South American Low-Level Jet, Vapor Transport, and Precipitation Variability
Mountain ranges are known to have a first-order control on mid-latitude climate, but previous studies have shown that the Andes have little effect on the large-scale circulation over South America. Paleoclimate proxies for the Neogene indicate that climate conditions along the eastern margin of the Andean Plateau changed from arid to humid, while the western flanks of the plateau became hyperarid. To determine whether Neogene paleoclimate was responding mainly to surface uplift or some other forcing requires an understanding of the evolution of interactions between the Andes and regional climate.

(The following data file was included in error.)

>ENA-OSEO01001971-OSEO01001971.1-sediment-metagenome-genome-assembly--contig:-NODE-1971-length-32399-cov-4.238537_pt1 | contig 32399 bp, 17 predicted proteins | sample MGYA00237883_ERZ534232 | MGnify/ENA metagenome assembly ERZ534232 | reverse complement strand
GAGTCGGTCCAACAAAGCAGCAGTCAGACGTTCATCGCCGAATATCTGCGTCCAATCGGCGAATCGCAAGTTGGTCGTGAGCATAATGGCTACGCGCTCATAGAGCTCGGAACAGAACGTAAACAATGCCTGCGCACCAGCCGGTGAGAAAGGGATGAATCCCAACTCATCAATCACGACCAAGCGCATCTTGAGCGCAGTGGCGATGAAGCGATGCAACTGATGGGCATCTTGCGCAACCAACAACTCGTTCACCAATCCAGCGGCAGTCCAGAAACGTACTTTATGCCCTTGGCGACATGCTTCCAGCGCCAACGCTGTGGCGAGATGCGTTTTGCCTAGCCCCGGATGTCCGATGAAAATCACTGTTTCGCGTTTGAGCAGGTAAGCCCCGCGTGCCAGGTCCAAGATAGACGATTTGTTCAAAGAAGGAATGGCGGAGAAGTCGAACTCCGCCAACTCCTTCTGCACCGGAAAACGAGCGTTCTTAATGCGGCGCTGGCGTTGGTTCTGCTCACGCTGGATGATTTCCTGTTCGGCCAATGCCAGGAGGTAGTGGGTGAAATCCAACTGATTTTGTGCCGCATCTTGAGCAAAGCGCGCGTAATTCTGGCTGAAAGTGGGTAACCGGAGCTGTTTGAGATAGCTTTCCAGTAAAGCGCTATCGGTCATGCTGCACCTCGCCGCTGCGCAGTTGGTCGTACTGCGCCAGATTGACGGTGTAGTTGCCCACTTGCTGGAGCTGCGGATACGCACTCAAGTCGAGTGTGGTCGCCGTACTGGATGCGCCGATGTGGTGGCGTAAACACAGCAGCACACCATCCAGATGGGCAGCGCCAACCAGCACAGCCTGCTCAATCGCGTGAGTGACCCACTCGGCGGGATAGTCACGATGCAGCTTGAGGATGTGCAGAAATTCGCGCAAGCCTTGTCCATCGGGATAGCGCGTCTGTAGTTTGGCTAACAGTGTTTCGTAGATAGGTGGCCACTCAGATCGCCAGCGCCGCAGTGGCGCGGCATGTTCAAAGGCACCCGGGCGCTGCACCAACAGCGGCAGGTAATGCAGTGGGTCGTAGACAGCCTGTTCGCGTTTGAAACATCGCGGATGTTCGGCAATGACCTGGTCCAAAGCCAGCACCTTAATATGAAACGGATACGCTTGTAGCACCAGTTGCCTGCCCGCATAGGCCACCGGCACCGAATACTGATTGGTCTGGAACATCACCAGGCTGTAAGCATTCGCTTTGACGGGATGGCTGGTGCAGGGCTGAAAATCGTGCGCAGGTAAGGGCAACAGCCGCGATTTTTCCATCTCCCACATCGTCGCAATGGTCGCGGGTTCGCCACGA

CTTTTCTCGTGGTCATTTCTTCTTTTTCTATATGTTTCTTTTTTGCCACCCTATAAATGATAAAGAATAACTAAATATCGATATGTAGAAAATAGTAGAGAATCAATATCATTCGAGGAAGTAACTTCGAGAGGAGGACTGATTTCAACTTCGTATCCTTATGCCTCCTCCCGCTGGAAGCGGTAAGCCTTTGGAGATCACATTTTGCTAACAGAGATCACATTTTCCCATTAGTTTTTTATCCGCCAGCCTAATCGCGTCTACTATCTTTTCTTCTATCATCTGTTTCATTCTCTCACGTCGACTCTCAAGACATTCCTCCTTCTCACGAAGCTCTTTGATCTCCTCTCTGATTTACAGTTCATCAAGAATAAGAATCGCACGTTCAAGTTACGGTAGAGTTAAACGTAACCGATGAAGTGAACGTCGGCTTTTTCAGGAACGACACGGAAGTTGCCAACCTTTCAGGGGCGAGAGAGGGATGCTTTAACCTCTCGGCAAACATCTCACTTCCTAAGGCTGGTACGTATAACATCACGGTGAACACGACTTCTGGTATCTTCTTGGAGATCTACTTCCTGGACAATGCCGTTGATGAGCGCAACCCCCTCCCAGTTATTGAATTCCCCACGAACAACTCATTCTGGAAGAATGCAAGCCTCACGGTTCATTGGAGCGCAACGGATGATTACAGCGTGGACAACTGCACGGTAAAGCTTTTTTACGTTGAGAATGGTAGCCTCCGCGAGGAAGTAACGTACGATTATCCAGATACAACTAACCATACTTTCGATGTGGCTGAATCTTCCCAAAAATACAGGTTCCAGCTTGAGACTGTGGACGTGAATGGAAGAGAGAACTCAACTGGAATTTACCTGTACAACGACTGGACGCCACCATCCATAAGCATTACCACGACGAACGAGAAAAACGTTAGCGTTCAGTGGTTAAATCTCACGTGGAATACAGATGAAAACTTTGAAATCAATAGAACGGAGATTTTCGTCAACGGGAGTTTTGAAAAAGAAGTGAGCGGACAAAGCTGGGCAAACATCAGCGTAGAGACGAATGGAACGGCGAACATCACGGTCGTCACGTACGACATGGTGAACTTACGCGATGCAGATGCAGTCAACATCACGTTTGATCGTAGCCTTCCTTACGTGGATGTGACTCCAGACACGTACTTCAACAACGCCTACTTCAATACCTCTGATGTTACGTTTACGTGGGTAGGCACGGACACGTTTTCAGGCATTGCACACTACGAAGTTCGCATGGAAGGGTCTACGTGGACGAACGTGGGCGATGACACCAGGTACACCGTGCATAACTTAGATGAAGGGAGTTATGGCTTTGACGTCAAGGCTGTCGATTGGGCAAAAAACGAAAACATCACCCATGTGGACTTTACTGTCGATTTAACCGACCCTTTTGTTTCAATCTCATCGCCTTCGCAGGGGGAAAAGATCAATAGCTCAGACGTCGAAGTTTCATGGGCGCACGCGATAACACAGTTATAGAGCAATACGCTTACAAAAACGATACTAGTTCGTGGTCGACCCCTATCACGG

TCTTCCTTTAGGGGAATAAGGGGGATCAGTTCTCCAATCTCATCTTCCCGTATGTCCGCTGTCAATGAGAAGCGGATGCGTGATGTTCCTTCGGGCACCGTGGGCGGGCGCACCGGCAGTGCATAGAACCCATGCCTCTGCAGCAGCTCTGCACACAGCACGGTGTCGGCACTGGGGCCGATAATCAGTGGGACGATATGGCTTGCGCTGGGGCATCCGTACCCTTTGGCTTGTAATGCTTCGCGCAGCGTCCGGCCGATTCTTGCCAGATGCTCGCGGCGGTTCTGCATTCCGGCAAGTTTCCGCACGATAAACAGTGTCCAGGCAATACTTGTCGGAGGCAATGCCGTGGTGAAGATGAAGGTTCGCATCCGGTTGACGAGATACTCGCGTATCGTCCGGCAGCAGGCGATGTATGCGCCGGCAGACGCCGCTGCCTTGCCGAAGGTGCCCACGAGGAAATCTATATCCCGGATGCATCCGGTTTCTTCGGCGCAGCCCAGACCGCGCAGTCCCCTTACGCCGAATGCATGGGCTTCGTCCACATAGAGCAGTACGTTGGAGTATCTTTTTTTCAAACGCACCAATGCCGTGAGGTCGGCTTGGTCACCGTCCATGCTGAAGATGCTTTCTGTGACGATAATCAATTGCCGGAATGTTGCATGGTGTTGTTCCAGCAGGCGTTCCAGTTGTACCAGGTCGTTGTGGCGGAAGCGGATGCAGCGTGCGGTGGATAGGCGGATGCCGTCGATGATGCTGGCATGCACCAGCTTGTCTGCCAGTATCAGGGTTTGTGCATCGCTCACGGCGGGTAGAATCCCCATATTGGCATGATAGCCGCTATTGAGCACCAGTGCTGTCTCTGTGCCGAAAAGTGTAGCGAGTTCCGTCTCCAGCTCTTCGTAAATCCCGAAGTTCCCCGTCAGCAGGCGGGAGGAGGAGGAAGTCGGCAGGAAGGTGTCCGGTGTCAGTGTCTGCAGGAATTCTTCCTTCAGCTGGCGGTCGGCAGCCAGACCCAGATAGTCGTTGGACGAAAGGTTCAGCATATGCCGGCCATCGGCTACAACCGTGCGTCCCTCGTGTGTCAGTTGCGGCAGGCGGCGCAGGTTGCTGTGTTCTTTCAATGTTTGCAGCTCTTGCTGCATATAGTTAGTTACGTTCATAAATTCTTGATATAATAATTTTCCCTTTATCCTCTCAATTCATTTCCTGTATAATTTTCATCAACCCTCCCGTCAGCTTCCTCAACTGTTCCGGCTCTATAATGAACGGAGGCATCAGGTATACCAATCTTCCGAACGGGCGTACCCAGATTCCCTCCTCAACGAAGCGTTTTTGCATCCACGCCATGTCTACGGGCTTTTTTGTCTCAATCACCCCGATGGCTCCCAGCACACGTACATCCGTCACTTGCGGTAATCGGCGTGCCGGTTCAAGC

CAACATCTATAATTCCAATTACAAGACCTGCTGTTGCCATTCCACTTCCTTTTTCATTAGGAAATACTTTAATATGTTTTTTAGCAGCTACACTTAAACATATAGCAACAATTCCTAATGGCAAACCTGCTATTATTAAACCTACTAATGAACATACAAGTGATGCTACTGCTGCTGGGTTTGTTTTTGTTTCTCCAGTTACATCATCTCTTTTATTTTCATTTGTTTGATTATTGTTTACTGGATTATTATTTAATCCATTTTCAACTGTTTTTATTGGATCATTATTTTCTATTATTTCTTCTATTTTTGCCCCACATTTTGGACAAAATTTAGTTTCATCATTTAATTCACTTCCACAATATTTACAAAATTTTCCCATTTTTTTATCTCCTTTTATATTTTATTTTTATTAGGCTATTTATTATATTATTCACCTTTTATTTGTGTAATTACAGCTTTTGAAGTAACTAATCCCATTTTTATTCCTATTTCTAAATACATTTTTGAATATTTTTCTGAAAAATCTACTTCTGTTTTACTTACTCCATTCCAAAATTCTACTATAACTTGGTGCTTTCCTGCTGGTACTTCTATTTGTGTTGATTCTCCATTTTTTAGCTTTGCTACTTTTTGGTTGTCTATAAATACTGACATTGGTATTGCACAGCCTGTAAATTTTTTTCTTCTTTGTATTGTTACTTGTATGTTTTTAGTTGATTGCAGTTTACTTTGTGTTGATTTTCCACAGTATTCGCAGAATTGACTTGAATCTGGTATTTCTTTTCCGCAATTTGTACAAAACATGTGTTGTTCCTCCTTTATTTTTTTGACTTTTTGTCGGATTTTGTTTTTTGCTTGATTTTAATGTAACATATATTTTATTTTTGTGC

We are using limited-domain general circulation models (RegCM3, REMOiso) to evaluate the effect of the Andes on regional-scale atmospheric dynamics and precipitation. Experiments in which Andean heights are specified at 250m, and 25, 50, 75, and 100% of their modern values indicate that the Andes have a significant influence on moisture transport between the Amazon Basin and the central Andes, deep convective processes, and precipitation over much of South America through mechanical forcing of the South American Low Level Jet (LLJ) and topographic blocking of westerly flow from the Pacific Ocean (see Figure). When the Andes are absent, the LLJ is absent and moisture transport over the central Andes is mainly northeastward. As a result, deep convection is suppressed and precipitation is low along the Andes. Above 50% of the modern elevation, a southward flowing LLJ develops along the eastern Andean flanks and transports moisture from the tropics to the subtropics. Moisture drawn from the Amazon Basin provides the latent energy required to drive convection and precipitation along the Andean front.